Do Bees Sleep?

Male bees gathering for the night
Male bees gathering for the night

I’ve been wondering if bees sleep since I saw all these black bees zooming about in the early evening. They seemed to be chasing each other. Then they clustered on a few stalks of grass, jostling and fighting for the good spots, until they finally settled down.
When I looked them up, I was told they were Melissodes bimaculata in a male sleeping aggregation.

They were asleep?

The short answer is yes.

According to this paper about sleep in honeybees (try your library for access to the full text), honeybees have sleep cycles. As they pass from light to deep sleep, their antennae droop, their legs relax, their body temperature drops, they get harder to rouse.

Bumble asleep on sunflower
Bumblebee asleep on sunflower

Just like this bumblebee that I found a few weeks ago, curled up on a sunflower on a sunny morning. She seemed a bit groggy as she bestirred herself, took a sip of nectar, and eventually flew away. And lately, I’ve been finding bumblebees bedding down for the night on the goldenrod.

Black bee holding on by his jaws
Black bee holding on by his jaws so he can sleep

As for the black Melissodes, they’re solitary bees. The females, having tunneled into the earth and provisioned cells for their eggs, have underground nests to sleep in. The males gather together to roost. (Apparently, lots of insects roost overnight.) Then they lock their jaws around the stems and go to sleep.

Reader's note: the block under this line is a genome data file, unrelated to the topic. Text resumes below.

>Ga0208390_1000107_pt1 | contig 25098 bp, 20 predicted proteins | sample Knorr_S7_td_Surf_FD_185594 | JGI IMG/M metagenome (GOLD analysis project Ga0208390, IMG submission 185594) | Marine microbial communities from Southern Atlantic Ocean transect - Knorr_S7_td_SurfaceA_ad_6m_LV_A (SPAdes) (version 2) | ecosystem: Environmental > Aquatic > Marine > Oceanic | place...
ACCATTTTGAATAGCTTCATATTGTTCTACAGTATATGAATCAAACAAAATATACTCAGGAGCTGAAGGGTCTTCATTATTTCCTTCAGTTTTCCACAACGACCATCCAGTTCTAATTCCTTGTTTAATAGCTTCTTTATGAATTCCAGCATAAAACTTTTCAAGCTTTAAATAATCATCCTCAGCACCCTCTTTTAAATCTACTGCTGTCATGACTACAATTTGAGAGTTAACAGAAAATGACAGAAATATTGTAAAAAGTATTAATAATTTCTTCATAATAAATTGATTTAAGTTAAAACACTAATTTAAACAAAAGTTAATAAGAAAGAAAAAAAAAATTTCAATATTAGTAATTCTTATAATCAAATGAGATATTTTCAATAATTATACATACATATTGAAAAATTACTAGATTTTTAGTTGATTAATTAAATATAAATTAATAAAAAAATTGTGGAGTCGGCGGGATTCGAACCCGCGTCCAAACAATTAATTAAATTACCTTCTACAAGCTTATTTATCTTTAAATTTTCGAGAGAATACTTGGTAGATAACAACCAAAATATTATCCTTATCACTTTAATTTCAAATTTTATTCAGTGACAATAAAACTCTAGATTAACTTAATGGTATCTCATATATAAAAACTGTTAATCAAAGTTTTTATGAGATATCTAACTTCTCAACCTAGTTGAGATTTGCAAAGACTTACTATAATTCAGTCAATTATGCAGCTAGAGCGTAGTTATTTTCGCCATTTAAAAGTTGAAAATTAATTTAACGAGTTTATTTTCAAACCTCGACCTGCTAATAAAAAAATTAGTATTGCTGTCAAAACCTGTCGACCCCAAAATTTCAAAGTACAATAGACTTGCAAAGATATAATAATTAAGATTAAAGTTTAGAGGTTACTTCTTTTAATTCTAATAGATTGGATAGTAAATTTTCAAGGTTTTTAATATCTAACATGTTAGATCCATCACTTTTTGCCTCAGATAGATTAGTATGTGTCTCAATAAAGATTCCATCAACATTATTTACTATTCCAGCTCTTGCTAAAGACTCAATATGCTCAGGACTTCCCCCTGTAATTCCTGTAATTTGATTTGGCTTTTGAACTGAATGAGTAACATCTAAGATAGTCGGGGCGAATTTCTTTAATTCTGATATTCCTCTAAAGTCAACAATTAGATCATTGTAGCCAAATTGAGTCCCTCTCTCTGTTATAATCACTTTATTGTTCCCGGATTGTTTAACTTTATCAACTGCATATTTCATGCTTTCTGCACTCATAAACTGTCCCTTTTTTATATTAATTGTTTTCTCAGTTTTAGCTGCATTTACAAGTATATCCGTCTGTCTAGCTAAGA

This is so cute and so weird. Next I suppose, it will turn out that they dream, too.


5 thoughts on “Do Bees Sleep?

  1. It’s wonderful to explore God’s creatures in their periods of activity and rest. There’s so much harmony in all aspects of life and He proves His grace allowing those who are close to Him to discover so many mysteries of the living world, for example the way the bees behave awake and asleep.
    Congratulations to Ada and her husband for their interesting research studies and published articles.

  2. Dana, buddy, I should tell you that biologists as a group are not particularly close to God. Part of a biologist’s training is to understand that if the answer “God did it” is the first explanation that pops into her head, then she should keep looking for explanations. If you don’t believe me, google for “Kitzmiller vs Dover”

    For further reading, I am going to recommend “Campbell & Reece Biology, 7th edition” or newer. It’s a very big book. It took me six weeks just to look at the pictures.

  3. hi there

    i would like to know if bees follow a 7 day cycle and rest on the seventh day. i heard this somewhere and would like more facts.

  4. If bees worked six days and rested on the seventh, wouldn’t they create new worlds once a week? Talk about a Many World hypothesis!

    Seriously, bees work under the sun and sleep at night, like most of life on earth.

Comments are closed.